The rise of the selfish consumer in a post-COVID world

By Hype Collective

Our recent Campus Pulse Check research took a deep dive into activism and identity in the context of a post-pandemic world (when this ever comes). 

Every incoming generation is heralded as the ‘next generation of leaders’, who will be better than the last. They’ll be ethical, virtuous and selfless. 

However, that’s not the case. Or at least, it’s not in the short term. Our findings show that one in three students (37%) say they’ll be a more selfish consumer in the short term, while they catch up on all of the experiences they’ve missed.

“I know the world is dying, I know my country is dying, but I need a break from all of this” Sameeksha, University of Leeds. 

Three quarters of students (73%) said they were excited to catch up on travel. Younger consumers are typically assumed to be more conscious of flying and their carbon footprint. However, our research suggests that these issues are likely to be less of a motivating factor in the purchasing decisions of the younger generation over the next 12 months. 

It’s all about purpose. Really?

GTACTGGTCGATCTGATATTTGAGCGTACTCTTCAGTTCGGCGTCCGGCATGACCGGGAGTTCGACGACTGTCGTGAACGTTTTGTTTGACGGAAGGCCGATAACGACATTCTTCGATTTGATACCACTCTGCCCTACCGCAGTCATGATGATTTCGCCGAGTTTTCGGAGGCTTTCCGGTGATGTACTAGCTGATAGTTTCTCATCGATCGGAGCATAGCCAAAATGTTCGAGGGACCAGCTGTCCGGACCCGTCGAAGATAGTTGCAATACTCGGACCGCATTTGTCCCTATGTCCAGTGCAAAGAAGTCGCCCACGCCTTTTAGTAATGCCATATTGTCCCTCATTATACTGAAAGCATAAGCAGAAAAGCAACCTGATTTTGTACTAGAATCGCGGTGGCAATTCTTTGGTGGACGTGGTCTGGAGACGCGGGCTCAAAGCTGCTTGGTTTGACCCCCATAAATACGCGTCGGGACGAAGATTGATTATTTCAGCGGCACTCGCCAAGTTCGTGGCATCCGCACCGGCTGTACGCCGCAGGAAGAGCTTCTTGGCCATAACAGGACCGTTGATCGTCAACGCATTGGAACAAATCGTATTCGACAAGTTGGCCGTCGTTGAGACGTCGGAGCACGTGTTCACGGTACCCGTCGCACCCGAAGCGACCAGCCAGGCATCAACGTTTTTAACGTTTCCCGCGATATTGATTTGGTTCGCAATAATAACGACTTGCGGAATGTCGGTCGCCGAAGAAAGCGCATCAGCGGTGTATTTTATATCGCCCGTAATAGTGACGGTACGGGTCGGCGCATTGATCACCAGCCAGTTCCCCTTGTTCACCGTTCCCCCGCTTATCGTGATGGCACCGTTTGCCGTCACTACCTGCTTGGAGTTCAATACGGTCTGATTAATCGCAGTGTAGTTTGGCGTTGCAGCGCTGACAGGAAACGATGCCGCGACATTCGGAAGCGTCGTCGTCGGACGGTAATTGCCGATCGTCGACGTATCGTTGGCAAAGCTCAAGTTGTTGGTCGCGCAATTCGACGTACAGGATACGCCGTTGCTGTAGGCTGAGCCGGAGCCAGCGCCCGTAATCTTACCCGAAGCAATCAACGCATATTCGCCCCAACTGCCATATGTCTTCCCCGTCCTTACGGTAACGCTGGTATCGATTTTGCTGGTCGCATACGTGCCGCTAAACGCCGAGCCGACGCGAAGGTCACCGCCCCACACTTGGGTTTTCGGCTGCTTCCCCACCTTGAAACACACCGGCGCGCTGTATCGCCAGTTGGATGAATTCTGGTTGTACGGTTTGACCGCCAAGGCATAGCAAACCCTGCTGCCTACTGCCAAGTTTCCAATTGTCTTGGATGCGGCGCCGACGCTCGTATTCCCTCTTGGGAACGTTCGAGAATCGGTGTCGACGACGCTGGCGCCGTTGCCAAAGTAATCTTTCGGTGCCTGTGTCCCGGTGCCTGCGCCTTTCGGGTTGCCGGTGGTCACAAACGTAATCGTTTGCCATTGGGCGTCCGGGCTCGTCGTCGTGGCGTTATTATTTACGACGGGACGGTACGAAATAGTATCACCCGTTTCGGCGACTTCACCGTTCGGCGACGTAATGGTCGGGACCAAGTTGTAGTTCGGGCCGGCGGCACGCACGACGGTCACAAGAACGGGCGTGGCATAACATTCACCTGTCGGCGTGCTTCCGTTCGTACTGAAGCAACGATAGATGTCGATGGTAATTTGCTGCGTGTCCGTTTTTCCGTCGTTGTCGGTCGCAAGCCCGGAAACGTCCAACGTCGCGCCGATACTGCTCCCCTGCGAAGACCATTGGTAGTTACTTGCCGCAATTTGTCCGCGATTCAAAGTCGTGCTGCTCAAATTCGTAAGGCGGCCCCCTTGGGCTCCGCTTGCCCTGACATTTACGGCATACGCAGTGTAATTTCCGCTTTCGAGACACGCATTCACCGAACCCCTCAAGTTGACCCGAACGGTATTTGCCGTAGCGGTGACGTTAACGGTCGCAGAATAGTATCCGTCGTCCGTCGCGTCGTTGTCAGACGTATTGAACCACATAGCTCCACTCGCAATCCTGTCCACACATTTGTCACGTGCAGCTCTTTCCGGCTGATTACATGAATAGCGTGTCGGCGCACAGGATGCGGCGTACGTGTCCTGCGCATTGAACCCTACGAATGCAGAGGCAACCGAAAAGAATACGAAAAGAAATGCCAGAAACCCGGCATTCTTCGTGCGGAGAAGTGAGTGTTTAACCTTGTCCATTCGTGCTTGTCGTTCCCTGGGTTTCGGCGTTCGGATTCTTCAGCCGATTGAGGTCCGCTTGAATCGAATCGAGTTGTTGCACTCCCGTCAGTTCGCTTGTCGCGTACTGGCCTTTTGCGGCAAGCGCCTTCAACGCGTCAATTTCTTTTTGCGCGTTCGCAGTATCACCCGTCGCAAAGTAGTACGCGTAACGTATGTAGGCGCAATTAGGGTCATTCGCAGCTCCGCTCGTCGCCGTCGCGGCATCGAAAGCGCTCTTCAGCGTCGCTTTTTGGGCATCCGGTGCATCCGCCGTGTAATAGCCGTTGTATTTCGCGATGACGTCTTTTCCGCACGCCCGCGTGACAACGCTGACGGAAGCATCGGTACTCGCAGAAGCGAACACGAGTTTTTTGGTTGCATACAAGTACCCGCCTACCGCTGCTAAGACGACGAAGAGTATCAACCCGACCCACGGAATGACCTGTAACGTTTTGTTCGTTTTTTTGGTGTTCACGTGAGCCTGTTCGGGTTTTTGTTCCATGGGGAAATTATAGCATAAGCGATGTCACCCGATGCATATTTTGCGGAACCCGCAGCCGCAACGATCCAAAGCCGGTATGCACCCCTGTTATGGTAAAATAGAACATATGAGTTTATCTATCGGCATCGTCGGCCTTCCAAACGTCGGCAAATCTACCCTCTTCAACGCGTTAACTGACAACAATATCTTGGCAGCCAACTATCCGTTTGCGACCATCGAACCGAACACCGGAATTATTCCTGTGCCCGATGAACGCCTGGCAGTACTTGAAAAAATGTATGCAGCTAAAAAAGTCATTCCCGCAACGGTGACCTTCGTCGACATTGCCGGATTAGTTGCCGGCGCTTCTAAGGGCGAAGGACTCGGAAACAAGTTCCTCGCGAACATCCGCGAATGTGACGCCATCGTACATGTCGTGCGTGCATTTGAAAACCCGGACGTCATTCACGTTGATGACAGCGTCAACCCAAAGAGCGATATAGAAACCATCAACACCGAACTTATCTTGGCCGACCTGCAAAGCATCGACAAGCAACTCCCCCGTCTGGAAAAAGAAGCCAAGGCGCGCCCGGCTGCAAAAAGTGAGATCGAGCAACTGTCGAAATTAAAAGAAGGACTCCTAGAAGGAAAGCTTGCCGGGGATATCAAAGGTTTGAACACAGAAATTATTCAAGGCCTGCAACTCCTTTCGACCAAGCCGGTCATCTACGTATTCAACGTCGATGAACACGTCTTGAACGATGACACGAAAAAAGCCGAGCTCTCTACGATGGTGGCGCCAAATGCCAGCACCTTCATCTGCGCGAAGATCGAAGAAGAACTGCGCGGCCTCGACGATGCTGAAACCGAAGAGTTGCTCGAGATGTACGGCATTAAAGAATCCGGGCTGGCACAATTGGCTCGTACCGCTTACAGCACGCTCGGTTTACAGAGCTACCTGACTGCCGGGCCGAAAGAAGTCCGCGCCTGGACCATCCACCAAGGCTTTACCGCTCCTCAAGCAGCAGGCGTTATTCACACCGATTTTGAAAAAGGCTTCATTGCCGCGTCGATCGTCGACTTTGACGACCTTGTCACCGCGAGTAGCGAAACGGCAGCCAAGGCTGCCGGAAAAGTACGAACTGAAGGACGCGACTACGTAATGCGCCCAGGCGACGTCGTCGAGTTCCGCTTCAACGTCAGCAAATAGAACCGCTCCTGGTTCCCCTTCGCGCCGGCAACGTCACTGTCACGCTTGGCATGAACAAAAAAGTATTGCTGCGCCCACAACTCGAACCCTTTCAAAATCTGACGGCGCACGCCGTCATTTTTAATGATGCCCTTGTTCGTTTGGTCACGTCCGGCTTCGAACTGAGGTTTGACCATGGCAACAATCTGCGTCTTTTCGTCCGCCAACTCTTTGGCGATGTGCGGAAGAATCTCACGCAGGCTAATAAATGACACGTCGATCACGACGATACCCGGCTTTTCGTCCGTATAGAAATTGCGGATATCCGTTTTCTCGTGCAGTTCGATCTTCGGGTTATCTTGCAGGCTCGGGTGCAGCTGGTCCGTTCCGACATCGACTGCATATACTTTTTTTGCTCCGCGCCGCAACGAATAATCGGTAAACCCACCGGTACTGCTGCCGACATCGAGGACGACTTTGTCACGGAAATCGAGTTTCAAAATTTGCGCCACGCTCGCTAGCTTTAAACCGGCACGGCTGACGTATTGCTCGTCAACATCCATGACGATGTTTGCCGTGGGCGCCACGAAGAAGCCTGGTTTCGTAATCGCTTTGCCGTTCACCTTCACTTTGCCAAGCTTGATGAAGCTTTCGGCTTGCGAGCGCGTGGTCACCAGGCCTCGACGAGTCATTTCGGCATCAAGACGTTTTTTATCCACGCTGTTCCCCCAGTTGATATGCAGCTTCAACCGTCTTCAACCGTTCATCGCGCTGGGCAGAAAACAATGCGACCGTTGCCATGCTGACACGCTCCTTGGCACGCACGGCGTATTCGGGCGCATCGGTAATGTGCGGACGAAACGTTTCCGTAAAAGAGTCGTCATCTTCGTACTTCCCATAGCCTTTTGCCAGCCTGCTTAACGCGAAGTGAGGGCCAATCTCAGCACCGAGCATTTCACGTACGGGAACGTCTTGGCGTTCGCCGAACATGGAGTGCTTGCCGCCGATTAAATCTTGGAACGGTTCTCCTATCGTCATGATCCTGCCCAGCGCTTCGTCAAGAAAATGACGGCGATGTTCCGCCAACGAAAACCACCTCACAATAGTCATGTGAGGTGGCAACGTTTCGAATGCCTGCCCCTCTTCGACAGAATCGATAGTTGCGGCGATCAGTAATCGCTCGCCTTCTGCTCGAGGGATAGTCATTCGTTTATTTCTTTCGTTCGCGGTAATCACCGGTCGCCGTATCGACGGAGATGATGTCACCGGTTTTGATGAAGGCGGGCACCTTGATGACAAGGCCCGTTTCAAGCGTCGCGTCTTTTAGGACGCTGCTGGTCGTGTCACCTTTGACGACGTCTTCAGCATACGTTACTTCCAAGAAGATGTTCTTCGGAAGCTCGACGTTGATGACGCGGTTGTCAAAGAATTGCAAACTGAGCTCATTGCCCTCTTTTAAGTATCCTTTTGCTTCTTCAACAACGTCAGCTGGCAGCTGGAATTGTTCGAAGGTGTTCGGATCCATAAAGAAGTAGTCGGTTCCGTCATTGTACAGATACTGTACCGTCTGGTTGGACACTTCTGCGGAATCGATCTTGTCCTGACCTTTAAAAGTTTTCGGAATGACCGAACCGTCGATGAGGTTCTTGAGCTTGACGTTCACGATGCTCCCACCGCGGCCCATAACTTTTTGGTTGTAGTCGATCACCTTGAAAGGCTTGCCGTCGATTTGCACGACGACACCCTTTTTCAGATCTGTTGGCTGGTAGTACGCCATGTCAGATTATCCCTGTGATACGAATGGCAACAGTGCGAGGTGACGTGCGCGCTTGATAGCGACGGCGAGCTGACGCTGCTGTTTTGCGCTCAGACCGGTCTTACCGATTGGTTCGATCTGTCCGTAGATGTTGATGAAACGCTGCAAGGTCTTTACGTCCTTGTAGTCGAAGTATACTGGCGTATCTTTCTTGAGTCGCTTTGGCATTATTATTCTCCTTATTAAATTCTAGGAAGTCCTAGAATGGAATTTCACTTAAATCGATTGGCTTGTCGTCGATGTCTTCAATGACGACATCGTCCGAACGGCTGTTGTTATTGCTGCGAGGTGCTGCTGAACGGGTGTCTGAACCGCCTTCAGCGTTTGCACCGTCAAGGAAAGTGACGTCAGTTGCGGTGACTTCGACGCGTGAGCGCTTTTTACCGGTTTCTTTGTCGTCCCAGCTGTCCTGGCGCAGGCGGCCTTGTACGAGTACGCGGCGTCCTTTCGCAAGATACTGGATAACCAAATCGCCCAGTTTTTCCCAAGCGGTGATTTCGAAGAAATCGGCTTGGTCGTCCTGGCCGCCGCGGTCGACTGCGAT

Grab any marketing professional and ask them what’s important when building a brand that resonates with young consumers, and more often than not they’ll tell you it’s absolutely *vital* that your brand has a social purpose. 

Well, that’s bullshit. 

36% of students said they don’t expect brands to have a social purpose at all. This is partially because students are far more pragmatic than the media gives them credit for: 23% said they simply don’t expect a company to do anything beyond creating jobs and selling products. For others, the motivation for this belief is because they are cynical: 13% said brands who present a social purpose as a core part of their identity come across as inauthentic. 

A further 37% of students said that it was nice for a brand to have social purpose, but this wasn’t necessary. 

This leaves just 27% of students who think that it’s important for brands to have a social purpose. 

Not everyone is a campaigner

Anti-racist movements (70%) and mental health policies (63%) were the two causes students care most passionately about. 

However, nearly a quarter of students (22%) said they don’t care about any social causes at all. 

While this is a minority, it’s a significant one, and serves to illustrate that students aren’t the homogeneous group that the Daily Mail paints them as. 

Some of them care deeply about social causes, and some of them want brands to have a social purpose. But they don’t speak with a single voice, and many of them are pragmatic consumers who just want companies to sell them things. 

Much like the rest of us, really. 

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